Watch out for the what if!

Its easy when working on a website to get bogged down by the “what ifs.”

Take for example the “estimated reading time” message at the start of this post. What if somebody doesn’t speak English as their first language? What if somebody has dyslexia? These people will read slower and so the estimate won’t be accurate for them.

Web design is full of “what ifs” like that. What if users are using IE6? What if we want to make our site multi-lingual in the future?

Although it is important to consider these edge cases we cannot allow them to stop us catering for the majority. I accept there are exceptions. We have a legal and moral obligation to accommodate the “what ifs” associated with disability. However, there is a balance to be found here.

If the “what if” stops somebody using the site, that is one thing. However, if it merely makes one feature less effective for a minority while benefiting the majority, that is something quite different.

My advice is simple, don’t get distracted by edge cases and “what if” scenarios. Only if a “what if” is going to create a real barrier to users should you allow it to hold you back.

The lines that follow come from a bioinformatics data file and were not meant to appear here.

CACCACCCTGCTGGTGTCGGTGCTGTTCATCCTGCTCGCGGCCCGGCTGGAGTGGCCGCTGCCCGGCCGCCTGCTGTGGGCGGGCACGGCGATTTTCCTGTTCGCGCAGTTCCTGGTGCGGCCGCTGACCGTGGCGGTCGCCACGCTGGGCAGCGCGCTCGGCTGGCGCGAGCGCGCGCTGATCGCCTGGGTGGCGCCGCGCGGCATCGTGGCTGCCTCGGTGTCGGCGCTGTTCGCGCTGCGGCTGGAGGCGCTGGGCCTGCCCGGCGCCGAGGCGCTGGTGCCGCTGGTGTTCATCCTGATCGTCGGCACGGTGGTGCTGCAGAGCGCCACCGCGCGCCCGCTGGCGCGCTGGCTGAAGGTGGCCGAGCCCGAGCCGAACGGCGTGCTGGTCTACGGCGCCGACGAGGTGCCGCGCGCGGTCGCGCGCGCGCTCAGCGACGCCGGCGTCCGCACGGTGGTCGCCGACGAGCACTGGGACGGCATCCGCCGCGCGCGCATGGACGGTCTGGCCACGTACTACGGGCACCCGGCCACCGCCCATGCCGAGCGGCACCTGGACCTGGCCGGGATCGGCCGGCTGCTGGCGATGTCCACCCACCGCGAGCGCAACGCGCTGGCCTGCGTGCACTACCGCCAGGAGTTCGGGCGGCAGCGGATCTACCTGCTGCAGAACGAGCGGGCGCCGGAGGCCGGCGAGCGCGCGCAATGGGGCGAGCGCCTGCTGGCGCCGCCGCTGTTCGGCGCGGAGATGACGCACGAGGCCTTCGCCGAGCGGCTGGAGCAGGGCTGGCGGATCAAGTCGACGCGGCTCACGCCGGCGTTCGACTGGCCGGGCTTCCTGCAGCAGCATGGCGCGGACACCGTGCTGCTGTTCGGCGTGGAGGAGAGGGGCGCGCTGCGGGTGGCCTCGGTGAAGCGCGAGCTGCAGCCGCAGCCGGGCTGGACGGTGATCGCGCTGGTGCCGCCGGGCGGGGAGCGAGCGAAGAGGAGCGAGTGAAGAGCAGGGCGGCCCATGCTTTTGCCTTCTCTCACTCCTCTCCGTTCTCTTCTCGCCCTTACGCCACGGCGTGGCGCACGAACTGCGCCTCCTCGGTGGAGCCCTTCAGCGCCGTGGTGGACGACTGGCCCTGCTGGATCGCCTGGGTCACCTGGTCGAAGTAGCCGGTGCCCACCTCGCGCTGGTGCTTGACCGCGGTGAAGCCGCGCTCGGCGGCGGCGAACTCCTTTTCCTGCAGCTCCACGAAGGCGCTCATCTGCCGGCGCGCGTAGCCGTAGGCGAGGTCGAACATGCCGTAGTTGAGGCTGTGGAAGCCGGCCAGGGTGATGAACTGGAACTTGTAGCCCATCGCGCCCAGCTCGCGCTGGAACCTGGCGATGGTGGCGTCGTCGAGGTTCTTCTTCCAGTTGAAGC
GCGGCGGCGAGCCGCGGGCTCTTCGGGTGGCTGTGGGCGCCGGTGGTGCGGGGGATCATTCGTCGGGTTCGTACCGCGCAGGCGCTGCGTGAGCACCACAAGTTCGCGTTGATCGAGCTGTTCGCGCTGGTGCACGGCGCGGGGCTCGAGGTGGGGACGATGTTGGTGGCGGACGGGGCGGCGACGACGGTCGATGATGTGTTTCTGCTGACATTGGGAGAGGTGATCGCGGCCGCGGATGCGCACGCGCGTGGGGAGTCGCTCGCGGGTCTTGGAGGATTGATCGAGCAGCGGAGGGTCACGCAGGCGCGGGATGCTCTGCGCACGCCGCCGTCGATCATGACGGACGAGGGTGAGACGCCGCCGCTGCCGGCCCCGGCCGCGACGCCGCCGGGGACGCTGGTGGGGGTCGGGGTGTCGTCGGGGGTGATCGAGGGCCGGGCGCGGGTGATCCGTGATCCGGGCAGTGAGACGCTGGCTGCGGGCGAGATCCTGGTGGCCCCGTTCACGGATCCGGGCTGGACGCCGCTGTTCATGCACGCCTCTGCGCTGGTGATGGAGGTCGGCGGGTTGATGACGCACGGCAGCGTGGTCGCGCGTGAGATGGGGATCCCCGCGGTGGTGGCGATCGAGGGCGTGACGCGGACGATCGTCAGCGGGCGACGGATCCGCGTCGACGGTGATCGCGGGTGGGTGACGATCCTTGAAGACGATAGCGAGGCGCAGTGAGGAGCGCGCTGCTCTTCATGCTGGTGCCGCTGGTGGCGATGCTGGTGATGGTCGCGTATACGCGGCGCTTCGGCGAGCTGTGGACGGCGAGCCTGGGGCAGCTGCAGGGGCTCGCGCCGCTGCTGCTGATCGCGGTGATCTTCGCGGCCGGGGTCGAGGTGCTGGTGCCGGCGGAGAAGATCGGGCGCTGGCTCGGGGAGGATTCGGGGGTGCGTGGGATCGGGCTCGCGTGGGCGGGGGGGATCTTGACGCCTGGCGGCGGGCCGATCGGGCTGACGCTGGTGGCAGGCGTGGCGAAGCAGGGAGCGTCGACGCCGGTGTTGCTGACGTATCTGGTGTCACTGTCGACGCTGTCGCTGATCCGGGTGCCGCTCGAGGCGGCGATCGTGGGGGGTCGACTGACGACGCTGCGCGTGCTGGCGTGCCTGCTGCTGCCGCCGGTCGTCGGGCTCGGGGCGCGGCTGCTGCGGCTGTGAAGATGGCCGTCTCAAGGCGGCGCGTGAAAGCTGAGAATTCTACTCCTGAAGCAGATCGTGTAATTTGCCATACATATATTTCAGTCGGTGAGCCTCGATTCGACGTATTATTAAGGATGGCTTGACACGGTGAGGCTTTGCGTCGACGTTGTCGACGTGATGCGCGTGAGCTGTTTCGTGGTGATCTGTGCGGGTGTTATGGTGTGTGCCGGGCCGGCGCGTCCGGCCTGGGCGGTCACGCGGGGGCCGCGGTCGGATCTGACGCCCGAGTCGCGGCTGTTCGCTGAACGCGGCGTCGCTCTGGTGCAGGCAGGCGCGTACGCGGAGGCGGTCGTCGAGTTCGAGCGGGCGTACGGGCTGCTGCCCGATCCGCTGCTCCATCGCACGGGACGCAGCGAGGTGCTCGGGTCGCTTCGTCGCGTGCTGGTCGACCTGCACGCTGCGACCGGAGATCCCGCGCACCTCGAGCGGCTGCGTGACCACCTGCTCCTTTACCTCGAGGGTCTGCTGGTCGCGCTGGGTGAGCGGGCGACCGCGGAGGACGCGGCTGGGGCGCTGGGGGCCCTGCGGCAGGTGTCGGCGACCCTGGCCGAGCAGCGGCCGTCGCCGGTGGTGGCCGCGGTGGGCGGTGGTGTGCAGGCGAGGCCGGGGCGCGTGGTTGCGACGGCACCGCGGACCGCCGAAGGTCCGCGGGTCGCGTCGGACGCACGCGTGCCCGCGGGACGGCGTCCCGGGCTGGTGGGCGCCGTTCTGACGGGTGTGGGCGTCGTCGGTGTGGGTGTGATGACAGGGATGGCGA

My response to “what if” is simple: “lets try it and see.”

Related Post

Is digital transformation in danger of crushing your I.T. team? Many I.T. departments are under impossible pressure. With ever more demanding needs and years of legacy and new tech, I.T. teams are looking for ways to keep up.
Saving your users sanity Our mission as user experience champions is to save people from death by a thousand cuts. Small, but significant irritants that add up to be something more serious.
The uncanny valley of prototyping Clients and colleagues can misunderstand the nature of a prototype. It falls to us to explain its role.

Boagworks

Boagworld